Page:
TORONTO - While England seems destined for "massive change" in the wake of its failed World Cup campaign, Jermain Defoe says he can still contribute goals to the national cause.
"I'll never turn my back on my country," the Toronto FC striker told reporters after training Wednesday. "Like I mentioned before I still feel like I've got a lot to offer. If I didn't feel that way, I'd say there's no point because you're not doing anyone any favours if you're sort of like being selfish (and) you haven't got much to offer.
"But I still feel strong, I feel sharp. So hopefully at some point I'll get called up (again). How I feel at the minute, I'm still ready to play and score goals for my country."
The 31-year-old Defoe, who has 19 goals in 55 appearances for his country, was named to England's 30-man World Cup roster but did not make the final 23.
At the time, he said he was devastated by the snub.
England (0-2-1) finished last in Group D behind Costa Rica, Uruguay and Italy, managing to score just two goals.
"Spain are out, Italy are out," Defoe said. "Some big nations are out but obviously it would have been nice to see (England) progress to the later stage of the tournament. But it wasn't meant to be. A lot of young players, they still have opportunities again to play in tournaments and I'm sure they'll do well. But this year it wasn't meant to be. It was a tough group."
England captain Steven Gerrard and vice-captain Frank Lampard have said they will take some time to ponder their international future. Veteran fullback Ashley Cole opted to retire prior to the tournament.
Veteran midfielder Michael Carrick was also left out of the England squad.
"I think it's a change," Defoe said, "because obviously there's so many young players coming through — good young players. Obviously they're inexperienced but they'll get experience with games and I suppose that's what the manager wanted to do when he left me out, Michael Carrick, Ashley Cole, he wanted to go with the younger players.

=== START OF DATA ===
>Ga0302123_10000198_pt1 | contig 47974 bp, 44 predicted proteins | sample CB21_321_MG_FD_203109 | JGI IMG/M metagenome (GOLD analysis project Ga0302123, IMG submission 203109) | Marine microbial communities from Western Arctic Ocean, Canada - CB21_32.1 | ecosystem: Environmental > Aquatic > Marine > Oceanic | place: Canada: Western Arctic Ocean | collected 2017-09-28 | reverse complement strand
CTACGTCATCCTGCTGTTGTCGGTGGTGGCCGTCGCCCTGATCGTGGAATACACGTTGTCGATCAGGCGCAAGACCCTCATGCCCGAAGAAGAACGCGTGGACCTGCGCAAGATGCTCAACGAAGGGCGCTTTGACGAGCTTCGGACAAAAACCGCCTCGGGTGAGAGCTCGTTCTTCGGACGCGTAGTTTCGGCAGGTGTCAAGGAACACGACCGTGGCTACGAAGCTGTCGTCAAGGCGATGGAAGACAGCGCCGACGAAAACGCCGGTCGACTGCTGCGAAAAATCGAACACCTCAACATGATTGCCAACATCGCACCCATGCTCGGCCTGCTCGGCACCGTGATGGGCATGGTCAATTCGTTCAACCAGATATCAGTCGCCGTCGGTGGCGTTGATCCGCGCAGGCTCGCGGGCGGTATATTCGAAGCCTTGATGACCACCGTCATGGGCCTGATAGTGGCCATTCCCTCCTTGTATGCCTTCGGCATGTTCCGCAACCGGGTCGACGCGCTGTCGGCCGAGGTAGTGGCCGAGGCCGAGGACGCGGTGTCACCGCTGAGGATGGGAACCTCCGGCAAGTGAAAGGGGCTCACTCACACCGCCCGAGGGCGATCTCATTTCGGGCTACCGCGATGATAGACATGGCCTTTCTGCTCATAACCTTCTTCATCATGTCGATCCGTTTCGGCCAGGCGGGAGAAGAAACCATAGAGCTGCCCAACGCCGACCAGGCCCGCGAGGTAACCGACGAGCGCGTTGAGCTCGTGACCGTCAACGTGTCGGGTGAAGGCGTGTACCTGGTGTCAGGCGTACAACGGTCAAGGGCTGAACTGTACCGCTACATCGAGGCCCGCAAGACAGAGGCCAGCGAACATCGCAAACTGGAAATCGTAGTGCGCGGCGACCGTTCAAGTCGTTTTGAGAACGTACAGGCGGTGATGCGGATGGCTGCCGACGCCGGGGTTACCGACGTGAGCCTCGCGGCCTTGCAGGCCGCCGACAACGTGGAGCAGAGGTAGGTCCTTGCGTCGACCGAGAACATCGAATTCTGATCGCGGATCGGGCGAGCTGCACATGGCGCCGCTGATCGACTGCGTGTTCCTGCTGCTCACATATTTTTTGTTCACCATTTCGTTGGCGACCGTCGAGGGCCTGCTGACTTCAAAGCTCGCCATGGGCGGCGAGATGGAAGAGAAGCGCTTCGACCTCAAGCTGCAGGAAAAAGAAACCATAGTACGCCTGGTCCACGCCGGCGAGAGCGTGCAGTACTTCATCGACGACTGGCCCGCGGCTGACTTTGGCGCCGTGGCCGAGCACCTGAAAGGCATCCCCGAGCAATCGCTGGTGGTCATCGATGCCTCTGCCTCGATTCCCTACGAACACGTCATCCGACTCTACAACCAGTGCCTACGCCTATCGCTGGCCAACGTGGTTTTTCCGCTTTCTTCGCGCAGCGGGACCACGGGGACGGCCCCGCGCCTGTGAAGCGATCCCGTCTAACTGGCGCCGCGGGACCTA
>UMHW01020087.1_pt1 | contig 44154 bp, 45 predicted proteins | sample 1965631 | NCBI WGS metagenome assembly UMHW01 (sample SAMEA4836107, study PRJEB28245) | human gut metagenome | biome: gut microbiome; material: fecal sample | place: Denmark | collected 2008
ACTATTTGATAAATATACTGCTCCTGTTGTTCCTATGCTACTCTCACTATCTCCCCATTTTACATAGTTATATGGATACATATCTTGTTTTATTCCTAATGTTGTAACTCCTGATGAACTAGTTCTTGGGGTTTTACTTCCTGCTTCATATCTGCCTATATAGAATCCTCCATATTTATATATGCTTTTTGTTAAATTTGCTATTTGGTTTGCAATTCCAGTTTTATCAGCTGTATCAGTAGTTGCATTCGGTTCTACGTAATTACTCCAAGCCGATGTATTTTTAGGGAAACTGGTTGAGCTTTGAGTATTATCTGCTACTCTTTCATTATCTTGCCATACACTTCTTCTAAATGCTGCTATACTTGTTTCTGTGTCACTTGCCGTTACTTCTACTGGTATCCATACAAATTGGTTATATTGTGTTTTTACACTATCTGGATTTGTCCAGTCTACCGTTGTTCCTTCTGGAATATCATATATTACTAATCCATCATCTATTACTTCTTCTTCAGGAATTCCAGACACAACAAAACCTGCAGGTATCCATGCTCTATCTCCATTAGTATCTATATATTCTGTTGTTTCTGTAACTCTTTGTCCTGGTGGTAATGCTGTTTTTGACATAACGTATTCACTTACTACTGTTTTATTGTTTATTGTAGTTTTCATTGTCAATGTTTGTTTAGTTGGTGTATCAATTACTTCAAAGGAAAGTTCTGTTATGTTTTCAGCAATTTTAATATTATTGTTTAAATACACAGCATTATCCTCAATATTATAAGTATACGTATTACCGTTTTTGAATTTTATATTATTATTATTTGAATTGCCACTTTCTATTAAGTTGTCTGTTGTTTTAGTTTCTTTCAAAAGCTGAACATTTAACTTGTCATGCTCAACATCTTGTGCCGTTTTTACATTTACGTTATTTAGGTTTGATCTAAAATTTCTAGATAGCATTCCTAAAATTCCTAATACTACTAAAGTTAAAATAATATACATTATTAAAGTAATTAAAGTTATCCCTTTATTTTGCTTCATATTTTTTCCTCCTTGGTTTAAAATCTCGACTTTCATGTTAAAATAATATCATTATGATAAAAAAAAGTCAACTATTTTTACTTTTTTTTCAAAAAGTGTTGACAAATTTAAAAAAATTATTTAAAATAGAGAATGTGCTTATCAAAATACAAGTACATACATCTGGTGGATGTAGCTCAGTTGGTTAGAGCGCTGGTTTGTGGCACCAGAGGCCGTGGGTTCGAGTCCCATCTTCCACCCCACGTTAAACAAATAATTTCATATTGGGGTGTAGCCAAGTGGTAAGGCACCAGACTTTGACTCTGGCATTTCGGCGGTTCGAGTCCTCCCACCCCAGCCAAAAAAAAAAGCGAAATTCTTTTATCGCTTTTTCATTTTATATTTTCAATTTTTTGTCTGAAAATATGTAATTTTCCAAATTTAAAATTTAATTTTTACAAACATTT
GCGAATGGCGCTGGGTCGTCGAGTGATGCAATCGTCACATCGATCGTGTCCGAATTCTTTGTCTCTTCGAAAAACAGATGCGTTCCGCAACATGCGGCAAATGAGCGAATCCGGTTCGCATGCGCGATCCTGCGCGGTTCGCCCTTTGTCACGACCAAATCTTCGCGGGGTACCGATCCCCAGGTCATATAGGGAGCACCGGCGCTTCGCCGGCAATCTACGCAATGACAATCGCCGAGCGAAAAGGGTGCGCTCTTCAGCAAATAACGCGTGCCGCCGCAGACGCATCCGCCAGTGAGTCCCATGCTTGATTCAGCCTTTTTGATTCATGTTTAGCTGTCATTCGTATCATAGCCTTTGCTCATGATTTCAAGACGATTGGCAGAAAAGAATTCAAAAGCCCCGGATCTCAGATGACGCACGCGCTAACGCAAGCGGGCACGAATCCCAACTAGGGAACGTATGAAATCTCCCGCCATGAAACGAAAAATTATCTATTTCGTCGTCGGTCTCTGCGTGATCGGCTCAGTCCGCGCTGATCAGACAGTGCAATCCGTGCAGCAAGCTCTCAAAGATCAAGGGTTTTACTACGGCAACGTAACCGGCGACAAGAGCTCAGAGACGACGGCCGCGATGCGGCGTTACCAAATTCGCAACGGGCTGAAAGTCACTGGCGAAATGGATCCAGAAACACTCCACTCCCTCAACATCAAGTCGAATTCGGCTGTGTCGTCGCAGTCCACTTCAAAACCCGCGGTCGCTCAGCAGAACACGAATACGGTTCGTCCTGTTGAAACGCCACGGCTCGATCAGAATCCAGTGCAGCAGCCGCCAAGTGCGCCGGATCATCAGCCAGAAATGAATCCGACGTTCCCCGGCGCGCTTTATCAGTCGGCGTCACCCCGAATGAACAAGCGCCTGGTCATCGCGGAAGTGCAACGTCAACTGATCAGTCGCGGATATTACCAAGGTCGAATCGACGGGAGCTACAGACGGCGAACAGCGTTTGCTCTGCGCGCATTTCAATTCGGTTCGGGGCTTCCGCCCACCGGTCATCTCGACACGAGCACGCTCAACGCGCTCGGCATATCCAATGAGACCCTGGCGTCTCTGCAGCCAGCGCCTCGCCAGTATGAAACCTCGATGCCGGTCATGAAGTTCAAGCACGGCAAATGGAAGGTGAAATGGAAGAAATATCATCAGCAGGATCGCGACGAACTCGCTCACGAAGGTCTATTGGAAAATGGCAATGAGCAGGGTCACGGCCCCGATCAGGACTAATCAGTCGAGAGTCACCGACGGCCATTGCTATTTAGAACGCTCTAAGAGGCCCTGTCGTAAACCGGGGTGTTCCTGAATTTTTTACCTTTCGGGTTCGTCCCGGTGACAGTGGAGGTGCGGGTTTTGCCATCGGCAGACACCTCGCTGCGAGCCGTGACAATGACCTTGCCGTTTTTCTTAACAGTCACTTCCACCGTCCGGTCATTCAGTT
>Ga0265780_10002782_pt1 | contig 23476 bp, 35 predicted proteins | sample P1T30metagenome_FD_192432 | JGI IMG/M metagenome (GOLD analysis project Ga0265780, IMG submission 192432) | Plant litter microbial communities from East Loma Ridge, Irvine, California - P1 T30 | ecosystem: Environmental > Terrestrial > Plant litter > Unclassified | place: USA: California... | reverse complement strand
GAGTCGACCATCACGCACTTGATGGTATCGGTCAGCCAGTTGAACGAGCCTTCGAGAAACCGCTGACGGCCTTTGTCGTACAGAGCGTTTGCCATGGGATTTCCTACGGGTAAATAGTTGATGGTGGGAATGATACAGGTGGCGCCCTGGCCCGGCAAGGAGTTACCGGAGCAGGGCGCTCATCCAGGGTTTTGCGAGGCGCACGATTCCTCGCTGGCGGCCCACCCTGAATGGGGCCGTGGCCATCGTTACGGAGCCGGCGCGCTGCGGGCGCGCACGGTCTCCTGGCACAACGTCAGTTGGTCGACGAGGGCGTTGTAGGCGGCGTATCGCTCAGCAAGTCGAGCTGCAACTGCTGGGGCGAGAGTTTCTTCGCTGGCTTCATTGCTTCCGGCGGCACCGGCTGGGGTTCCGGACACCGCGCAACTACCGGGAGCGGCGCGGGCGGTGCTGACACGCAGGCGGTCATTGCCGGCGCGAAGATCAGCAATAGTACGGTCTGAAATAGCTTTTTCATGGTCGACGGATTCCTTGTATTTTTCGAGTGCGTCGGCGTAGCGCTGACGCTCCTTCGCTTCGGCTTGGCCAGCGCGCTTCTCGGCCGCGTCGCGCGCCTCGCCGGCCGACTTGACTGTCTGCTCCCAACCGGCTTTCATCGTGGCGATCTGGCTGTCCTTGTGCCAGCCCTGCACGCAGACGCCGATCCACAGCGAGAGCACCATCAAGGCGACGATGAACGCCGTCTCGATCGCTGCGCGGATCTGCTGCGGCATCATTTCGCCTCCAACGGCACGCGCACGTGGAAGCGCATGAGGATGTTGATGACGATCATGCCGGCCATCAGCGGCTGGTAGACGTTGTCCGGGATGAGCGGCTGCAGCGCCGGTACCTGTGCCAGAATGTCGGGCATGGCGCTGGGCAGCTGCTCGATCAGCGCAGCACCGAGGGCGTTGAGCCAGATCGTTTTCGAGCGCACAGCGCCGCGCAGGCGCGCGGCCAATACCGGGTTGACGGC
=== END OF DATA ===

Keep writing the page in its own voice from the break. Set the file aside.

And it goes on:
"Hopefully they'll do well but it's going to be a massive change ... but we'll see what happens."
Meanwhile, Defoe said he did not take offence at former manager Harry Redknapp saying some of his England players at Spurs had tried to shirk national team duty.
Current England manager Roy Hodgson and Gerrard both said Defoe should not be tarred with that brush.
"It's difficult for me (to react) because I'm not one those players," said Defoe. "I've never missed a squad and obviously I don't know who those players are. At the end of the day, when you're playing for your country, it's the greatest honour ... I always turned out for my country, even if I was half fit."
Gerrard urged Redknapp to name names but the veteran manager, who now runs Queens Park Rangers, said it would not be fair to the players in question. Defoe was one of a dozen England players at Tottenham during Redknapp's tenure.
Toronto manager Ryan Nelsen, a former New Zealand international who played under Redknapp, said he thought the comments might have been taken somewhat out of context.
Nelsen, who captained the All Whites, said he would be outraged if anyone suggested he didn't love playing for his country. But he said there's give and take when it comes to club versus country, acknowledging he had asked not to be picked for some friendlies when they were largely commercial ventures on the other side of the globe and they bumped heads with major club clashes.
While he had hoped to be playing in Brazil, Defoe welcomed the MLS break during the group stage of the World Cup. Toronto gave its players eight days off following the 1-0 win over San Jose on June 7. Still he admitted to having "itchy feet," wanting to get back to playing.
Toronto (6-4-1) returns to action Friday in New York against the Red Bulls (4-5-6).
Nelsen's only injury concerns are winger Daniel Lovitz (concussion) and Brazilian striker Gilberto (hip flexor).